Enter “the cloud.” With the cloud, compute capacity is exposed as a service either through a public cloud provider such as Amazon Web Services (AWS) or Microsoft Azure or through a private cloud hosted within your own on-premises data center that is configured and exposed as a cloud. Theoretically, the advent of the cloud tears down the walls that have plagued IT organizations for years around provisioning compute capacity. Now, provisioning 10 new identical servers is a matter of clicks or, even more impressively, a small shell script. The removal of those servers is equally simple. Compute capacity is now a service, and, more interestingly, a commodity to be bought and sold on open public compute capacity “markets.” With this new model, compute capacity no longer needs to be thought of as a product because it can now be exposed as a service.
Returning to our rather casual dinner conversation, we started discussing what developers new to the professional development market ”take for granted” that developers in the past have had to deal with. I finished college in 2001 and, for most of my college career, studied languages such as Visual Basic 6 and, near the end of my tenure, the new and exciting Microsoft .NET platform. While I graduated with an academic understanding of memory management and the pains that previous generations of developers had to deal with I personally always took and continue to take automatic memory management (garbage collection in .NET) for granted. While I now understand how .NET handles garbage collection it is mostly a fleeting thought that is not necessarily a design consideration when developing software. I don’t think that this is a bad thing. I think that this is a generational thing. The reality is that unless you were working alongside Grace Hopper in the early 1950s building the first simple software compilers then, more than likely, there have been advancements in development technology that you take for granted as well.
So, the question obviously is, what will developers who are entering the workforce today take for granted? How about in 10 years? How about in 15 years? The reality is that the face of software development tends to change completely once every five years so these questions are nearly impossible to answer.
I will, however, make one prediction that by this point in the post should be obvious to most readers. In five years maximum I predict that the vast majority of “young” developers will take compute capacity for granted.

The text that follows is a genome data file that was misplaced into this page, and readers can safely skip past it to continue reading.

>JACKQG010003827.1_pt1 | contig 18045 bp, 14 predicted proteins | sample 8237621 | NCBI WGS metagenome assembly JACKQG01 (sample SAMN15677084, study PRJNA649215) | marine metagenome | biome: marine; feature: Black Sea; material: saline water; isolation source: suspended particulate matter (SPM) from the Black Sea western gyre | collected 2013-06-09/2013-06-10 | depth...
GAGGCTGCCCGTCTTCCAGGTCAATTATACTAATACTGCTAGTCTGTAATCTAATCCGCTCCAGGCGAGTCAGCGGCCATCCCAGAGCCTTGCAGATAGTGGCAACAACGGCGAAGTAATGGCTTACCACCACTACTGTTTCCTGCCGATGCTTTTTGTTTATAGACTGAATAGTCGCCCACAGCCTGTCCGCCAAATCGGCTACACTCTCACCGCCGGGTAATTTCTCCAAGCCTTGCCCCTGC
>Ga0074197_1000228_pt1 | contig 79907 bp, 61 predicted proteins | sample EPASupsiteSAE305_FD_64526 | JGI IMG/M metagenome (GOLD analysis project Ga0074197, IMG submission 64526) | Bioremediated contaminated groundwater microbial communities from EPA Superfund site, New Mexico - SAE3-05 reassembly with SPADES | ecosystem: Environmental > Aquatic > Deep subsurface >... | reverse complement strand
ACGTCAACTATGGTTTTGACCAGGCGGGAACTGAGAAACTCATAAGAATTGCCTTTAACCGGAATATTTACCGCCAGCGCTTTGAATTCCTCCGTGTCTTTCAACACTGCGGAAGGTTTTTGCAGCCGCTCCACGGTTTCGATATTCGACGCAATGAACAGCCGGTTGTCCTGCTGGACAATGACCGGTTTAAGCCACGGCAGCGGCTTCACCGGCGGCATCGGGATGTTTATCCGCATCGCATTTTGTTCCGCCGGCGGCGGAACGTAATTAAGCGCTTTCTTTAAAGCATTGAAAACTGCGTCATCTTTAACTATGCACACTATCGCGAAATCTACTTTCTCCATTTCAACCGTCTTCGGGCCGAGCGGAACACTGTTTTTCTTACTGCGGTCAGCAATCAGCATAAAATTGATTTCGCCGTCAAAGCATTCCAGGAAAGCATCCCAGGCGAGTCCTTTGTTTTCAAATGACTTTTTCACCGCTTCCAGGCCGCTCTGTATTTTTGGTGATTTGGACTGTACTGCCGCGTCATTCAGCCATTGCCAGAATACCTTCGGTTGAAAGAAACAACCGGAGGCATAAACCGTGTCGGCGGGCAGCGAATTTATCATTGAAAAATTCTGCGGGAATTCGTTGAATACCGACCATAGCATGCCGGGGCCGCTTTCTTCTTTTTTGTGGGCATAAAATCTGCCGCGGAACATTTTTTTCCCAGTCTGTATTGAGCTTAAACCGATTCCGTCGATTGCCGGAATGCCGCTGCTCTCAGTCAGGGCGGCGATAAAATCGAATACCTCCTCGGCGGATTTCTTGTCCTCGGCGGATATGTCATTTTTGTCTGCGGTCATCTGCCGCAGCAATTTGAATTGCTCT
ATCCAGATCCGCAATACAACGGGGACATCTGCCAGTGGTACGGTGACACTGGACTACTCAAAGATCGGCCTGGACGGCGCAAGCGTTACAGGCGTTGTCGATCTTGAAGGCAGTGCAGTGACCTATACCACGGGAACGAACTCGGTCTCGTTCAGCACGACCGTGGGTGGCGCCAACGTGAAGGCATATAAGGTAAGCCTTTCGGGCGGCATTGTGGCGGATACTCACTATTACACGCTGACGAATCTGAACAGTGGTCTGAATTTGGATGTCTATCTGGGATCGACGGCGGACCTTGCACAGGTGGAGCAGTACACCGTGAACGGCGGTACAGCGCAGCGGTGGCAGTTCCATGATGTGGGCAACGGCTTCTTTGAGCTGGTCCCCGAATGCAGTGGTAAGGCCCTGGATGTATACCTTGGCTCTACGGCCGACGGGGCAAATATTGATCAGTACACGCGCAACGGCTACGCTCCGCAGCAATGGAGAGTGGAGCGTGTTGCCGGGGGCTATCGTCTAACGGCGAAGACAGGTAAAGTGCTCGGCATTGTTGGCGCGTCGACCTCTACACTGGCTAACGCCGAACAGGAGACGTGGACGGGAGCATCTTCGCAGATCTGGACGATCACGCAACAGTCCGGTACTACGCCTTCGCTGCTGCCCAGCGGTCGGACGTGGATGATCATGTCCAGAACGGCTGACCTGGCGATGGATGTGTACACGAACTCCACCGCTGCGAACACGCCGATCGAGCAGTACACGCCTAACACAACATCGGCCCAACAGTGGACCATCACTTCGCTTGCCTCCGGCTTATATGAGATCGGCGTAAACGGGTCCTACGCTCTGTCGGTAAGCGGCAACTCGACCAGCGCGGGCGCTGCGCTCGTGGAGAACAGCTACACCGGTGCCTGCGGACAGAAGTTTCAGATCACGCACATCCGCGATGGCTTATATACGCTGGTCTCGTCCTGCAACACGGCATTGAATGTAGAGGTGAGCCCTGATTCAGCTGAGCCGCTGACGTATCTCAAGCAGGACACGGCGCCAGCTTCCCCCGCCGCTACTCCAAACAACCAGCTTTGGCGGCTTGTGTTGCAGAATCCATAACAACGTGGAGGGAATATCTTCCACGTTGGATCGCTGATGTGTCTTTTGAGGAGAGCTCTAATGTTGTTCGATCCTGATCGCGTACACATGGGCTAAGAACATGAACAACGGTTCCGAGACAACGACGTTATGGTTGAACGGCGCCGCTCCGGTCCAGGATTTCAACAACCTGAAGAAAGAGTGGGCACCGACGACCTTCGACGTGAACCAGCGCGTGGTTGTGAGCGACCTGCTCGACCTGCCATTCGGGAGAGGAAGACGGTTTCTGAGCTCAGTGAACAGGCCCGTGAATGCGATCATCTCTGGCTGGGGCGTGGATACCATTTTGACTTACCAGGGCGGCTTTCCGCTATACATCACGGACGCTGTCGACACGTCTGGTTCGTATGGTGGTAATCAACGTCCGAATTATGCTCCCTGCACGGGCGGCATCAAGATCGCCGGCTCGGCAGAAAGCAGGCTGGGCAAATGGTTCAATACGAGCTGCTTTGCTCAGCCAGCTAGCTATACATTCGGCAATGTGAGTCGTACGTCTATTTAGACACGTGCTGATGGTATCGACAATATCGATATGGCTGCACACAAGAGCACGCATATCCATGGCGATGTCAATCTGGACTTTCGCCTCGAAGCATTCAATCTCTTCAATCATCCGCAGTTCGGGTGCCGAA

I predict that compute capacity will be analogous to the hot and cold running water taps in your home as far as ubiquity and control is concerned. In that same sense, compute capacity will be generally considered a utility in the same way that we view our electricity, gas and water. Think about it for a moment. You pay for electric service. You pay for water service. You pay for natural gas service. While you do indirectly pay for the infrastructure that delivers electricity and water to your home you don’t personally purchase the physical piping and other infrastructure that makes modern utility grids possible. This is exactly the case with the “Infrastructure as a Service” or IaaS model that modern public cloud services provide.
To fully summarize my point, consider the follow analogy: physically pumping water out of a well in your own backyard is to being connected to a municipal water grid as purchasing and maintaing your own server hardware is to provisioning compute capacity in the public cloud.
I think I’m only scratching the surface here as to what developers will “take for granted” in five years. What are your predictions? As a developer, what do you take for granted today?
Fantastic article from Gizmodo. I could not agree more.
Twitter is bragging because it didn’t go down on Election Day. The info-bloat peaked at 327,452 tweets-per-minute last night, and not a single Fail Whale appeared!